A project of this magnitude has many players and taking a collaborative approach was key to its success. As the prime consultants delivering complicated civil engineering work, Entuitive worked alongside Waterfront Toronto, the City of Toronto, the TTC, Ports Toronto, Parks Canada and the Conservation Authority to ensure successful project delivery. “Along with WSP, Jacobs and MMVA, Entuitive is one of four main consultants on the flood protection project,” says Meschino. “We’re all part of the broader project. We never saw this as just a bridge project, but rather as the flood prevention project.”
What was once forgotten lands of discarded, rusting chemical bins and scrap metal used sometimes for sketchy scenes in bad movies will one day be a thriving area of commercial businesses, residential units, parkland and — what has been missing for so long — engaged urban living in the Port Lands.
“When we started this project, we looked at the history of the area,” says Meschino. “Originally, Indigenous peoples fished at the river mouth, then the area was infilled to create an industrial port for the city. At the outset of the project, Waterfront Toronto briefed us on their ambitious vision for the future development of this area, which changed our thinking and concepts. Aesthetics and the elegance of form in the curvature of the spans were very important, and what we have today is exactly what we hoped to achieve when we were developing the concepts. The use of a sophisticated shell structure for the bridges was key to achieving Waterfront Toronto’s vision for a complete and sustainable community. Entuitive used the latest computer technology in designing the bridges, which appear today entirely different than the original concepts.”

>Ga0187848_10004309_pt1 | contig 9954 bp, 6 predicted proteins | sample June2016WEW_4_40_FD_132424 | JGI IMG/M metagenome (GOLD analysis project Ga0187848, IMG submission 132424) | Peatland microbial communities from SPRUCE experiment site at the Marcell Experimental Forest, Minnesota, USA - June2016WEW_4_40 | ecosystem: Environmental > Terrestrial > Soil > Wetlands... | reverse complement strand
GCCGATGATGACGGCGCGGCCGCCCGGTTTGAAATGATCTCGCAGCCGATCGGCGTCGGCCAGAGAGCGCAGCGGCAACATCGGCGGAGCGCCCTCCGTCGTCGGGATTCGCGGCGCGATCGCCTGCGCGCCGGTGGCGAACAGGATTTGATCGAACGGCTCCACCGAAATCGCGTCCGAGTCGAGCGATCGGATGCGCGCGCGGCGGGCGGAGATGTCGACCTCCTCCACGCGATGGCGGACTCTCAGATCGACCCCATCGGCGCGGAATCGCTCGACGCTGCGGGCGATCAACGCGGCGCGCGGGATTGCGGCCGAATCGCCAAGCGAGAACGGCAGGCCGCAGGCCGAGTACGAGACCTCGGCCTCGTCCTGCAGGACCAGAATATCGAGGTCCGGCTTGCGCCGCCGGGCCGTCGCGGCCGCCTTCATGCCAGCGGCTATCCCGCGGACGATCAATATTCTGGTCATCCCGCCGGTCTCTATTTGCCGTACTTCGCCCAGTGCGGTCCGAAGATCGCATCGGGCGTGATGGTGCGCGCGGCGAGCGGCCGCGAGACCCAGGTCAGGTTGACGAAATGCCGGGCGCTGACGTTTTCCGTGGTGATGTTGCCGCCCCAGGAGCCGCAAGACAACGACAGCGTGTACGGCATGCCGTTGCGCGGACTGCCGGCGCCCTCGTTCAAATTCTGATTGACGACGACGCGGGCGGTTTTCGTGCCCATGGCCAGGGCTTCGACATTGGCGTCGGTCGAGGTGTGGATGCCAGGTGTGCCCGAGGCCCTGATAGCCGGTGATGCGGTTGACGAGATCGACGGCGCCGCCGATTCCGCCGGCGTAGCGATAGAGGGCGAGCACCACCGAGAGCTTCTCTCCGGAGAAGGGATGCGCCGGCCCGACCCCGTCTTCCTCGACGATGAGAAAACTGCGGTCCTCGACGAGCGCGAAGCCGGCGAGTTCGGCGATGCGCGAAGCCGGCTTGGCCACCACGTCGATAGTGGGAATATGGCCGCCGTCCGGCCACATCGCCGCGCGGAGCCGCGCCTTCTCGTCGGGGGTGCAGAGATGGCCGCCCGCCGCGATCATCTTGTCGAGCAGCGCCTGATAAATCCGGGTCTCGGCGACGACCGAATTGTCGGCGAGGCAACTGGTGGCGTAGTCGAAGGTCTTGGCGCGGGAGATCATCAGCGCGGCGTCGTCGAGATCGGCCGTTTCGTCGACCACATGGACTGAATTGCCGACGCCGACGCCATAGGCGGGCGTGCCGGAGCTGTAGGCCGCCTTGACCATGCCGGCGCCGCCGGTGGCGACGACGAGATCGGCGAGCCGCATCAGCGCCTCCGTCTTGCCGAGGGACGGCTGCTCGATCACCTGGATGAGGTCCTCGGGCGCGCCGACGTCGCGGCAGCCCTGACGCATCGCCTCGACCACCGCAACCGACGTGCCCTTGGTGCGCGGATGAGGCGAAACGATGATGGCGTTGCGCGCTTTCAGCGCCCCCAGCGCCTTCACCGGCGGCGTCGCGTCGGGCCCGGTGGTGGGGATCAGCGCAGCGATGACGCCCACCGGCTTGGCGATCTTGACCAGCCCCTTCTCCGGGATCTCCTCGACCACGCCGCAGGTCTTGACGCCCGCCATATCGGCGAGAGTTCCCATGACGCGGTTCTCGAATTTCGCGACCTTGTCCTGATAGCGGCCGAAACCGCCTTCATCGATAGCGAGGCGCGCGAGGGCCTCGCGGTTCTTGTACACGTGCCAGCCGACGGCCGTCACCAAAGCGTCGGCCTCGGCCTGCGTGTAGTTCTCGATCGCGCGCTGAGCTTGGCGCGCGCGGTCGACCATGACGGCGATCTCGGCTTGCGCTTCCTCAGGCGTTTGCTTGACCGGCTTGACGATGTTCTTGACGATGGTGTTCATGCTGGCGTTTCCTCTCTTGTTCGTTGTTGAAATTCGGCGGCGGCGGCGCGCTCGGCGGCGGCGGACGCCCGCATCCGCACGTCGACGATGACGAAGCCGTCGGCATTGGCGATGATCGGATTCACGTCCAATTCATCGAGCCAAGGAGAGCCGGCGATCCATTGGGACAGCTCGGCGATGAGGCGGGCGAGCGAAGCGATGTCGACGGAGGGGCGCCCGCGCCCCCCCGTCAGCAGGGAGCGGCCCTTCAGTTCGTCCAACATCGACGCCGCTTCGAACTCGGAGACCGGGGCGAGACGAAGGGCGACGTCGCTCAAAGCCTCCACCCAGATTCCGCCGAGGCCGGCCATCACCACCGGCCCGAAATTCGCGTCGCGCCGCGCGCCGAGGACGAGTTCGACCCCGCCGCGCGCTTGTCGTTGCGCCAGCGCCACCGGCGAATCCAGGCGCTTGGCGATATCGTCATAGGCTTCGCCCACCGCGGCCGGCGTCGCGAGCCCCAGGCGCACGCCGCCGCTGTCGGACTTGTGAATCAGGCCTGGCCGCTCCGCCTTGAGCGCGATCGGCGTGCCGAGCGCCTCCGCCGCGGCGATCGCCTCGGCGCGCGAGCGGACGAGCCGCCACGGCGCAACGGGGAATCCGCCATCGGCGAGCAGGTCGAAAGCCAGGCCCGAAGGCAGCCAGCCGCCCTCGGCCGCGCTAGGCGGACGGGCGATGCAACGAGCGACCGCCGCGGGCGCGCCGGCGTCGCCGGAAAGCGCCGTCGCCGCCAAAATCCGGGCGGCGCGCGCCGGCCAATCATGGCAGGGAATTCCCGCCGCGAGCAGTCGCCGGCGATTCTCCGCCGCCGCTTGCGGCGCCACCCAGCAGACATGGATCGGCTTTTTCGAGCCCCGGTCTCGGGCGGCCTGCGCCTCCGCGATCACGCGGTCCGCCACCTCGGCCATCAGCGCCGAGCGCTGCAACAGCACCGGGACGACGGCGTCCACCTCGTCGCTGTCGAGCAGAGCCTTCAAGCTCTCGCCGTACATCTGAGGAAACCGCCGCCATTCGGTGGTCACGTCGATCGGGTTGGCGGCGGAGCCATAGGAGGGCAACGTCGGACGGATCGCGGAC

“There were many design challenges,” says engineer Navan Chawla. “We used geometric 3D software to do parametric modelling and computational design so we could simplify the project while still achieving the signature aesthetic appearance.”
Building anything around water presents certain environmental and engineering challenges and Entuitive brought its decades of design and engineering expertise to the fore to ensure the bridges were not only sleek and stylish, but as solid as the bedrock they sit on.
“Ground conditions in the Port Lands are very poor,” says Entuitive Senior Associate Johnathan Werner. “There is very weak soil so we had to ground the bridges down to shale bedrock and complete a seismic analysis. Since the bridges are formed from curved steel plates with open sections, we completed extensive analysis with respect to buckling of the members.”
The bridges themselves were fabricated in Halifax and, as has been documented here on UrbanToronto, shipped by barge to Toronto on a journey along the St Lawrence Seaway that took each approximately a week, depending upon the weather. The width of the bridges was limited by the size of the barges and the width of the St. Lawrence Seaway locks. The longest of the bridges, the Commissioners Street bridge at 153 metres long, had to be shipped on two separate barges.
Intricate, innovative and exacting design and engineering science by Entuitive brought these bridges to life, by developing and maintaining the vision of the project to ensure its designs worked in practice. They are now features of the Toronto waterfront and signature statements of the new and long-overdue era beginning in the Port Lands.